iPhone 15 got USB-C, a great upgrade just for the sake of cable management sanity, but that also brought support for native video out. That means you can connect displays to the iPhone easily with a single cable and do fun stuff like output Netflix videos to your hotel TV, for instance — but it also means you can use a bourgeoning accessory category that actually adds a ton of utility and convenience to the device you have on you most often, particularly when traveling.
I’m talking about the bevy of so-called “augmented reality” glasses that are priced at between $300 and $500, and that are more accurately described as glasses with very nice, very small built-in projector screens. The pair I’ve been using most, and that I’ve very much enjoyed pairing with my iPhone 15 Pro, are the Xreal Air (the company has since introduced the Xreal Air 2, and the upgraded Xreal Air 2 Pro), which boast a 120Hz, 0.68-inch MicrOLED display that are bounced off a mirror onto the lenses, which allows you to see both the display as well as the world around you. If you want a more immersive viewing environment and true blacks, simply add the physical hood to the front of the glasses to block out all light transmission.
The Xreal Air don’t have their own power supply, and instead they’re powered by whatever devices you connect to them — just like many of the USB-C portable monitors available on the market currently. They work great out of the box with their included USB-C to USB-C cable and the iPhone 15 line, and you should instantly see your screen mirrored on the Air’s display once you plug them in. By default, it should just mirror your phone’s homescreen and apps, but for video streaming apps specifically that support video out, you’ll get a screen-filing landscape orientation video once you jump into streaming an actual show or movie.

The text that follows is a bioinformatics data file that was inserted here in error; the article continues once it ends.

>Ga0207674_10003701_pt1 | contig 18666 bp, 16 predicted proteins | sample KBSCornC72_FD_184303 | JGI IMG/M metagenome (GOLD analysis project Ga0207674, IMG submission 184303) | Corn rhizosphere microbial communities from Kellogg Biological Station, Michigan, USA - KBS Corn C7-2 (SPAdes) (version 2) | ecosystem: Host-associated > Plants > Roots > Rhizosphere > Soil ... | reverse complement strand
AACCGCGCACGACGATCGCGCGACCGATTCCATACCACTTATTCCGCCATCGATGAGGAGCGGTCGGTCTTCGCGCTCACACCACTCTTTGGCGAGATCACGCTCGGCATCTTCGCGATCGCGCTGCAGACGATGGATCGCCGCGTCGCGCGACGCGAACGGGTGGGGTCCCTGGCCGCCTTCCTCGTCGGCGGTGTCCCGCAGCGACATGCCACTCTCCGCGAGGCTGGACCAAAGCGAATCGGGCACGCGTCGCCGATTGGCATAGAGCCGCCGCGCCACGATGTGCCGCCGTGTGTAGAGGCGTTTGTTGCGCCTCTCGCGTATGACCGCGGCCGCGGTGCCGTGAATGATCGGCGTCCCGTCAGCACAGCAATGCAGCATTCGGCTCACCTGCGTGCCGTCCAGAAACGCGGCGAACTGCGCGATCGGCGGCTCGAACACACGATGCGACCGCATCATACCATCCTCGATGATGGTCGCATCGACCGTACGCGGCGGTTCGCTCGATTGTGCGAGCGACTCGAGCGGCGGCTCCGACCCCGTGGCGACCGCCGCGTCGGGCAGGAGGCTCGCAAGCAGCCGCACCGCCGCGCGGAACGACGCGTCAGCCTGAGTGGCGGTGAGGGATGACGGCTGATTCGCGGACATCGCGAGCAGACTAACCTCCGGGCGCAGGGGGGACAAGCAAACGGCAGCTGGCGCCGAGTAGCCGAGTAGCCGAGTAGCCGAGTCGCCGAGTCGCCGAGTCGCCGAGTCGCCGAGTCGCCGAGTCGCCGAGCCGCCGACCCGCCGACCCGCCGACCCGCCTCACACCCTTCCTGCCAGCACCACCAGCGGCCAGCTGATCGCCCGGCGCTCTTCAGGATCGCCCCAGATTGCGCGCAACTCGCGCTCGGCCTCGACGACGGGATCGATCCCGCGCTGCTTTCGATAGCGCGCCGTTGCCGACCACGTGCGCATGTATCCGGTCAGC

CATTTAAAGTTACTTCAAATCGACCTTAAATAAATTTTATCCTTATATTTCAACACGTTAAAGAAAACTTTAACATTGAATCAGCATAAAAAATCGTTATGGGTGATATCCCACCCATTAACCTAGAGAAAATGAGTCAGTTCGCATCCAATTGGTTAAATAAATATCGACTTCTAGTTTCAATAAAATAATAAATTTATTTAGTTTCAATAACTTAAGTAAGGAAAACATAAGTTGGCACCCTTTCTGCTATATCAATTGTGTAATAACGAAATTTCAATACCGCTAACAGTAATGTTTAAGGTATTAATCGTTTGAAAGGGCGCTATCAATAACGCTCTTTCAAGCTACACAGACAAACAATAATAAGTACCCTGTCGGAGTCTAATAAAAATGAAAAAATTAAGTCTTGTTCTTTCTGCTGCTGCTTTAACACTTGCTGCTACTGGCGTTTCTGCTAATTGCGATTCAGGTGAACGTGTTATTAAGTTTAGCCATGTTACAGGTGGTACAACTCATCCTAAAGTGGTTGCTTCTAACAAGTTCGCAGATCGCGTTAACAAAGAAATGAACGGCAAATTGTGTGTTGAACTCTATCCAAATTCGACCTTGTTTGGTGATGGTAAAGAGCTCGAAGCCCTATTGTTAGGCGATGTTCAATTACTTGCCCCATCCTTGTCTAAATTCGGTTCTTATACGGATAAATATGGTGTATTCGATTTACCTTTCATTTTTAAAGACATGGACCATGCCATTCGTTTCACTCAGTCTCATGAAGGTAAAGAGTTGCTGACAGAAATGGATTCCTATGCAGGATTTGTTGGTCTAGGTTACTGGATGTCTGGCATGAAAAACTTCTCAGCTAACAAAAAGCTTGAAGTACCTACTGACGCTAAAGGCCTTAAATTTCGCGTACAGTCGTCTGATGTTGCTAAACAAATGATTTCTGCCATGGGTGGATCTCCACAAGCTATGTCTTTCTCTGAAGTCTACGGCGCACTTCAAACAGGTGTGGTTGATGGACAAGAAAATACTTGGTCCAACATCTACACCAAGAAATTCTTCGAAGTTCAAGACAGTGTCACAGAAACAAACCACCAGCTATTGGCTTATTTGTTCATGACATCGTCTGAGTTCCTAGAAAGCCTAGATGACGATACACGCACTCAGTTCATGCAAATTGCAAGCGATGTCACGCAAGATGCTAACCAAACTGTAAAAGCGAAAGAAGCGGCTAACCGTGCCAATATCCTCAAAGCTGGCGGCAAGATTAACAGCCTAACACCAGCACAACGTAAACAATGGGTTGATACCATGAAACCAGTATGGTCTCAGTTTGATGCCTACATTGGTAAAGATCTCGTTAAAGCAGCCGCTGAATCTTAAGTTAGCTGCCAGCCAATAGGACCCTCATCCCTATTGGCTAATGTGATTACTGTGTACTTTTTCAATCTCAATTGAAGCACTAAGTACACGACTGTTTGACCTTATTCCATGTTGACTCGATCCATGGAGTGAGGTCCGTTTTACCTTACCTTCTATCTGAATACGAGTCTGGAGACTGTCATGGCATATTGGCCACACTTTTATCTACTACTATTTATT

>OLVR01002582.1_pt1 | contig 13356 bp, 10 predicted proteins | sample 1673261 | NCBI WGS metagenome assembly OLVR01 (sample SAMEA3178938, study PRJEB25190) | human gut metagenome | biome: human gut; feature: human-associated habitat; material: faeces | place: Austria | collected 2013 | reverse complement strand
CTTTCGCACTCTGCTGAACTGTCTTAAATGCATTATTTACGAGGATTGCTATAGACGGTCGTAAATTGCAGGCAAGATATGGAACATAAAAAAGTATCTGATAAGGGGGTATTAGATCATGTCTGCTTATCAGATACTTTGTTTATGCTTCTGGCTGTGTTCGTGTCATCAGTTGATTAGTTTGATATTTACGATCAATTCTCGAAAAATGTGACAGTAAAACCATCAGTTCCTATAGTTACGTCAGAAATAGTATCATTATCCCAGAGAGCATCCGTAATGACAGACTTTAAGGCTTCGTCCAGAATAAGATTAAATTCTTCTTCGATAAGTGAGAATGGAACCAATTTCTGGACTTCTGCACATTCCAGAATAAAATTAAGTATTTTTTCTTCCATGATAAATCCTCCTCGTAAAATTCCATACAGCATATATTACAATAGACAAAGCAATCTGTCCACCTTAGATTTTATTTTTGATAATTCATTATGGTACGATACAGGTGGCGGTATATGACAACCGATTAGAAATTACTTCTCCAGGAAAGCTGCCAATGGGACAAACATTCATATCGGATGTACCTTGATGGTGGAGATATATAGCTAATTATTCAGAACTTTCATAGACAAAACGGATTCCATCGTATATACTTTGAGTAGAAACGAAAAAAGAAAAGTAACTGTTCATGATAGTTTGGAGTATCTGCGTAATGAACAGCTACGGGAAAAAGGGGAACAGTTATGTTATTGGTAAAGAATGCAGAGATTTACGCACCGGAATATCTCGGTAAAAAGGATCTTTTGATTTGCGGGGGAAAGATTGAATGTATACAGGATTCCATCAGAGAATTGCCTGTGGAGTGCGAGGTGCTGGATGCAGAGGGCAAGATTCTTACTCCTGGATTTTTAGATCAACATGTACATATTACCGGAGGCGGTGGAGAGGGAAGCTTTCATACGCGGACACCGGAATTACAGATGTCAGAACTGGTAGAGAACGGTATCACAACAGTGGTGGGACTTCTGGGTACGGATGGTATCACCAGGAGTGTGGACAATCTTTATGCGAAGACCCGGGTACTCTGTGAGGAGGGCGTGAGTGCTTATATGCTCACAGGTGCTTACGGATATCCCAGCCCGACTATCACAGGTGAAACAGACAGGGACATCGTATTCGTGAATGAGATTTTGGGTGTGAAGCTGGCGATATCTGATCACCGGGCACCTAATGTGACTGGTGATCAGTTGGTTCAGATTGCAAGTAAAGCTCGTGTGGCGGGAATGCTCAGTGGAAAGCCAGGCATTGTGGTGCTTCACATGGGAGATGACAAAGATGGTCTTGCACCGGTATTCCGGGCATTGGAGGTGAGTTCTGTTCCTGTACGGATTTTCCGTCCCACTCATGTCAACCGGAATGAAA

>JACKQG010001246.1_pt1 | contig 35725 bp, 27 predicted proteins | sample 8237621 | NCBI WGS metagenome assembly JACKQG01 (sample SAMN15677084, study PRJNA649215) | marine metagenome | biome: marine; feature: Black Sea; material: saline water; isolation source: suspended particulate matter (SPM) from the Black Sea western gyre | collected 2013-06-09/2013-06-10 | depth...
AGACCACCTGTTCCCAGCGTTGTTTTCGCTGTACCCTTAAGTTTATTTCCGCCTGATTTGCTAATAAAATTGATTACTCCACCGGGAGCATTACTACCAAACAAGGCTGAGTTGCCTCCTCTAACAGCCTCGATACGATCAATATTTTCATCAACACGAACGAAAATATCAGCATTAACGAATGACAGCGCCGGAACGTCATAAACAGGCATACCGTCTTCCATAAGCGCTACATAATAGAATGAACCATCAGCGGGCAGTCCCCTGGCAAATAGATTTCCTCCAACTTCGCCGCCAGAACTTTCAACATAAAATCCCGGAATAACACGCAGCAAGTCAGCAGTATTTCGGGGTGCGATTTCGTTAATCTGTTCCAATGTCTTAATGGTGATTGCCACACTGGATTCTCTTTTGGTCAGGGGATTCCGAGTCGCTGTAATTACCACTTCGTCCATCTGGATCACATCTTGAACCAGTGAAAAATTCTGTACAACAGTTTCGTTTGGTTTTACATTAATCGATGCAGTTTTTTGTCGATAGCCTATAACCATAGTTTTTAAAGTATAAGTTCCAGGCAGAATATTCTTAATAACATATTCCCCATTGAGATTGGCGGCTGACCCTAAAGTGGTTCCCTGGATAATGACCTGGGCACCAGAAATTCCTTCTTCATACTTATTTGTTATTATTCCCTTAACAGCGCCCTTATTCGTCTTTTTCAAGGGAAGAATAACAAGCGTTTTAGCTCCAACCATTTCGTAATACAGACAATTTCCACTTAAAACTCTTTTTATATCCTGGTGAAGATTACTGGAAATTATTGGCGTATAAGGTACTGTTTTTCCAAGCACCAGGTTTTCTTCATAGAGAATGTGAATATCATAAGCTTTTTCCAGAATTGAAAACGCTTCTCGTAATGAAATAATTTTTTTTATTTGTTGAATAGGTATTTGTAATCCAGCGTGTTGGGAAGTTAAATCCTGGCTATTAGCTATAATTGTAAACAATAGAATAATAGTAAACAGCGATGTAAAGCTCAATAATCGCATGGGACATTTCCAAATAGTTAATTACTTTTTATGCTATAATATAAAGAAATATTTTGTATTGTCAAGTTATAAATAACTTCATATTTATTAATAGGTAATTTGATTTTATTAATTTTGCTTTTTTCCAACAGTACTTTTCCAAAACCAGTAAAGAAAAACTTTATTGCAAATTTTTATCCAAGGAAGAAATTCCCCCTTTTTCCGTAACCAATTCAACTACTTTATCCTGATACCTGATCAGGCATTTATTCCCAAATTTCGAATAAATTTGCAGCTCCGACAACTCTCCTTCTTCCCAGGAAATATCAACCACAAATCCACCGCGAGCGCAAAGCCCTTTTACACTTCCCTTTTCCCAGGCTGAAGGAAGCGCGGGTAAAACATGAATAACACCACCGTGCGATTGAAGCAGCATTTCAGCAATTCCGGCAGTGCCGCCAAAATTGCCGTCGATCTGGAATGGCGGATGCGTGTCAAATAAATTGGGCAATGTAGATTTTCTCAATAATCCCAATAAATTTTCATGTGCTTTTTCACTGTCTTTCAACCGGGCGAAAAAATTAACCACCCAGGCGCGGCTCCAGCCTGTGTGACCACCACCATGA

It’s also a fantastic accessory for playing games, particularly when paired with the Backbone USB-C controller, for a much larger and more immersive view — and it’s honestly not bad for browsing the web with a minimalist setup that includes a paired Bluetooth keyboard. I’ve even used it to write some posts here and there while on a plane using our WordPress backend. It also supports adding your own prescription lenses via an included insert, and I ordered some with my prescription from HONSVR for about $50 shipped.
The Xreal Air experience can get better, too — once you add in the optional Xreal Beam accessory, you get the ability to fix your virtual display in space relative to your head position, which can cut down on any inner ear-related seasickness you might otherwise feel. The Xreal Beam has its own app platform — which is as yet underdeveloped, however — and also acts as a backup battery bank if you’re not using its onboard power for any augmented reality tasks. Plus, you can use it to connect up a range of devices, including game consoles like the Switch and PS5 for a very large virtual display that can scale as big as 300 inches.
To be clear, this the sleight-of-hand version of what Apple’s going to deliver with the Vision Pro: more parlor trick than paradigm shift. But at around a tenth of the cost, available right now, and with a bunch of the everyday features you’d want from a spatial computer you can actually carry with you everywhere, and a much lighter and more discreet form factor, it’s probably a better option for most people — even when the Vision Pro does arrive next year.